I’m not gonna lie, Pope Francis scares the living daylights out of me. Can I get an AMEN from the rest of you faithful pew warmers who consider yourselves orthodox Catholics? I certainly don’t take issue with his beautiful message of mercy. And he may even be right about the Our Father translation, but some of the things he says, or more importantly refuses to say… alarming, right? Try as I may, my response to the Holy Father is rarely measured. Justified or not, the pope is just the tip of the iceberg when it comes to my struggle to resist falling into a prideful superiority complex. I’ve judged many of my brothers and sisters in Christ and found them not up-to-snuff. That’s due to my predilection for Catholic snobbery. What is a Catholic snob? Here are a few simple questions that will help you spot the signs and find out where you land on the Catholic snobbery scale: Do you regularly turn up your nose at other Catholics and Christians? Is your personal piety beyond reproach? Are you constantly flaunting your superior Catholic cred? You may be a Catholic Snob. Continue reading to discern whether your nose is in the air and you just don’t care!
You may be a Catholic snob if…
1. You have no funny bone.
In order to really appreciate our human condition as well as our Catholic faith, it’s important to be able to laugh, especially at ourselves. Laughing at our own foibles with a sincere and contrite heart is a small step towards sainthood. St. Francis de Sales remarked, “Humor is the foundation of reconciliation.” St. Padre Pio is credited with saying, “Serve the Lord with laughter.” However, the Catholic Snob finds very little funny. They can be severe and make many harsh judgments about others and themselves. If they are found laughing, often it is because they’ve met someone who prefers the guitar Mass to Gregorian chant.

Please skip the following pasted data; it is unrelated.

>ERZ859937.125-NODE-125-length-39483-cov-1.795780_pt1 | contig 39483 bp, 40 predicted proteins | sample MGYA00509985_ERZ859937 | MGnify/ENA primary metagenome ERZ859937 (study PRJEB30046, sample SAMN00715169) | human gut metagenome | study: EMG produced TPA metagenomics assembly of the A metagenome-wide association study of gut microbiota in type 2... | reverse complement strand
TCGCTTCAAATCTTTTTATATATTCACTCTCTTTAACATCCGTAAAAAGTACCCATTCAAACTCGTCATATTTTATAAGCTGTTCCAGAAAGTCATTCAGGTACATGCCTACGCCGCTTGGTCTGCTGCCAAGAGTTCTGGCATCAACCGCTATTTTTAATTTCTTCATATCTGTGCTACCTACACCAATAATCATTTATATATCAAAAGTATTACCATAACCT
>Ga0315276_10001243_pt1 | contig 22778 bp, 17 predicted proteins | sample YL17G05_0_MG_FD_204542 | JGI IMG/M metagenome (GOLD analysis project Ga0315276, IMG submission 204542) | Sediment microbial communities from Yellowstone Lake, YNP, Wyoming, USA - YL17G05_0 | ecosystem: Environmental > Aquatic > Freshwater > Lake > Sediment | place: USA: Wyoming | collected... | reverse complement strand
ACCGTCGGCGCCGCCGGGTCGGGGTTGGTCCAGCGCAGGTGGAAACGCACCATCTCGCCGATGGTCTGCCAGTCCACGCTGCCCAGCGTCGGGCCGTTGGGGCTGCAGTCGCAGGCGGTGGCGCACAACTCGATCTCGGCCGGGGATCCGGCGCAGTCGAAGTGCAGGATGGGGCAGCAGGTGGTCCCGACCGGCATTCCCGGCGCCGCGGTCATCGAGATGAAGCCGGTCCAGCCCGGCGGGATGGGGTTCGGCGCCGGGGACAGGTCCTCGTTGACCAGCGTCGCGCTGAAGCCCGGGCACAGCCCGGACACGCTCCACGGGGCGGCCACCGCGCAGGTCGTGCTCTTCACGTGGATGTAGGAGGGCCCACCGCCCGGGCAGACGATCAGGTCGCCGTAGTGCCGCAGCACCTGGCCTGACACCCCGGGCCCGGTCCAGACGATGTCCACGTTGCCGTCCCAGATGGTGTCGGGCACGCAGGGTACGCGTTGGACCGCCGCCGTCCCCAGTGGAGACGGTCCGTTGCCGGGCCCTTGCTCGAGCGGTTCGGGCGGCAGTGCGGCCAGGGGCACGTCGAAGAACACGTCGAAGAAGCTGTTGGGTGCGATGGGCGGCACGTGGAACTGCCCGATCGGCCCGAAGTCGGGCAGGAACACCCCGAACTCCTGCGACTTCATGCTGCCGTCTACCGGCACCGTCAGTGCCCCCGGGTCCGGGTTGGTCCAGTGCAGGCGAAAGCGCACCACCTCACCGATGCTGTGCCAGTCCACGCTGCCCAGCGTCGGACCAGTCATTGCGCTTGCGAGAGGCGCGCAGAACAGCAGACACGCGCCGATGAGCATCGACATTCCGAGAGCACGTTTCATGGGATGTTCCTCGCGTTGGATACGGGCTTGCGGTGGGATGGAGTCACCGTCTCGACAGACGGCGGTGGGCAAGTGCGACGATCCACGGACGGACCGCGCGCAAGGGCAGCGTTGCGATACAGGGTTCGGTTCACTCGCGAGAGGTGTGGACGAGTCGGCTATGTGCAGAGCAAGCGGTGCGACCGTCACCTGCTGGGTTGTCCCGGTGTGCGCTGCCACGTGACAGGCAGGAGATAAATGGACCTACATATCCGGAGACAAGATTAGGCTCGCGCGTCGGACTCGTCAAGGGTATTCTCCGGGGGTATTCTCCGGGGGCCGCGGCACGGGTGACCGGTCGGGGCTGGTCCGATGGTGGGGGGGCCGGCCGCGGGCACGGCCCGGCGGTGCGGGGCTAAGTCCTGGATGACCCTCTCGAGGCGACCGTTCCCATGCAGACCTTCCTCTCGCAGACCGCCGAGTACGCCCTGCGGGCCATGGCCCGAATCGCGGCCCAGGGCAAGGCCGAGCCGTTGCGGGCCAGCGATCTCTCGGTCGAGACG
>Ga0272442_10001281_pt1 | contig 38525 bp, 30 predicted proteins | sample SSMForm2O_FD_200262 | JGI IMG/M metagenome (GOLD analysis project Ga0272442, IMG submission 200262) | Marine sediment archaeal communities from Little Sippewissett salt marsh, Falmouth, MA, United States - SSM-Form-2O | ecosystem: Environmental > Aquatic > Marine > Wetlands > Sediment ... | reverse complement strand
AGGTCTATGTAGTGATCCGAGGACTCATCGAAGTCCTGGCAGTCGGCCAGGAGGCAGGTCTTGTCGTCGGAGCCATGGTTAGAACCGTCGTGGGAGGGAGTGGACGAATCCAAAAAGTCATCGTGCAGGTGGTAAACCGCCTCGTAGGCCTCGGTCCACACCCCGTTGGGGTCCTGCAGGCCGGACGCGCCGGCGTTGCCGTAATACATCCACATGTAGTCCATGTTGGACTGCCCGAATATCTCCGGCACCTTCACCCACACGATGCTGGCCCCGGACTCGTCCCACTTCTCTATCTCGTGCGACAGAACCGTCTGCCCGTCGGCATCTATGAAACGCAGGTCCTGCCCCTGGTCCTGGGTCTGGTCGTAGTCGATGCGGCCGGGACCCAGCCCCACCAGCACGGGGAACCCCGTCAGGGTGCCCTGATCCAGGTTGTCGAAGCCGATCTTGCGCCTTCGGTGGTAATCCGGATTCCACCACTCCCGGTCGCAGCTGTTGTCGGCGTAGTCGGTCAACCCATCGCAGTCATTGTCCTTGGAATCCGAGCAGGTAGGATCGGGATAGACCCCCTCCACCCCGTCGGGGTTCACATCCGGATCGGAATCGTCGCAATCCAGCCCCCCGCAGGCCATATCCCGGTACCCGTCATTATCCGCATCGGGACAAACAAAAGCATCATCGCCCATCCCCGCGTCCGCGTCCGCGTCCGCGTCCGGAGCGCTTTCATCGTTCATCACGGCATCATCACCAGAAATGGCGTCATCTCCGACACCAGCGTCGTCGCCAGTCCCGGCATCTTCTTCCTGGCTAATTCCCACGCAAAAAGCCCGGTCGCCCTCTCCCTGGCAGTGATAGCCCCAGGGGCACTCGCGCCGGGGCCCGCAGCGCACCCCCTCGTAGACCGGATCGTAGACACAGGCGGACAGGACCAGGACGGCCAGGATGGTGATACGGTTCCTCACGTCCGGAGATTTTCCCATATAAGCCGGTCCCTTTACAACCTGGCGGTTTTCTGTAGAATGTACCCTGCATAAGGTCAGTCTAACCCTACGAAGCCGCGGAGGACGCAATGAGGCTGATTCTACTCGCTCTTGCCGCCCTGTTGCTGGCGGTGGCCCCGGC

2. Your knee-jerk reactions are off the charts!
The Catholic Snob’s reflexes are extremely keen but often too quick. Prone to overreaction, they are known to respond with anger, judgment, or scorn before carefully considering a situation. Mercy and compassion tend to be seriously lacking in these situations. This prevents their ability to successfully evangelize. As St. Teresa of Calcutta said, “We shall never know all the good that a simple smile can do.” Smiling while meeting those who disagree with us is contrary to the Catholic Snob. Instead, they are characterized by a variety of sneers and grimaces, especially when someone has the misfortune of disagreeing with them.
3. You have carpal tunnel from firing off all those social media nasty-grams.
Epic Facebook and Twitter battles are your thing and you spend hours “setting people straight” online. You love to stir it up in Catholic forums and are delighted to pounce when someone messes up. While being a good apologist for the faith is a gift, it must be conducted with kindness and prudence. The gospel has something to say about winning for winning’s sake. “What profit is there for one to gain the whole world and forfeit his life?” (Mark 8:36) The Catholic Snob can become so obsessed with winning an argument, they risk losing a soul from God’s Kingdom. Not to mention a heck of a lot of Facebook friends!